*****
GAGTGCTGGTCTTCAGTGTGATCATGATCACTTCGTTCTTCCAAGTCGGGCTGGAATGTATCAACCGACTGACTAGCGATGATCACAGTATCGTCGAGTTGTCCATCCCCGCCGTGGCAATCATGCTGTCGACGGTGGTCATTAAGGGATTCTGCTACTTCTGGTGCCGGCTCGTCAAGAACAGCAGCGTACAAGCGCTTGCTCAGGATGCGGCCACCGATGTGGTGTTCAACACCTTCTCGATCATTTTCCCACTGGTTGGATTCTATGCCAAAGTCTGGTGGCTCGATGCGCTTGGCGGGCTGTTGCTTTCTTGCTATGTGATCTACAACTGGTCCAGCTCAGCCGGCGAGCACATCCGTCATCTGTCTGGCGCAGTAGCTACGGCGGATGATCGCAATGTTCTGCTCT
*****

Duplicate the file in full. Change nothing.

GAGTGCTGGTCTTCAGTGTGATCATGATCACTTCGTTCTTCCAAGTCGGGCTGGAATGTATCAACCGACTGACTAGCGATGATCACAGTATCGTCGAGTTGTCCATCCCCGCCGTGGCAATCATGCTGTCGACGGTGGTCATTAAGGGATTCTGCTACTTCTGGTGCCGGCTCGTCAAGAACAGCAGCGTACAAGCGCTTGCTCAGGATGCGGCCACCGATGTGGTGTTCAACACCTTCTCGATCATTTTCCCACTGGTTGGATTCTATGCCAAAGTCTGGTGGCTCGATGCGCTTGGCGGGCTGTTGCTTTCTTGCTATGTGATCTACAACTGGTCCAGCTCAGCCGGCGAGCACATCCGTCATCTGTCTGGCGCAGTAGCTACGGCGGATGATCGCAATGTTCTGCTCT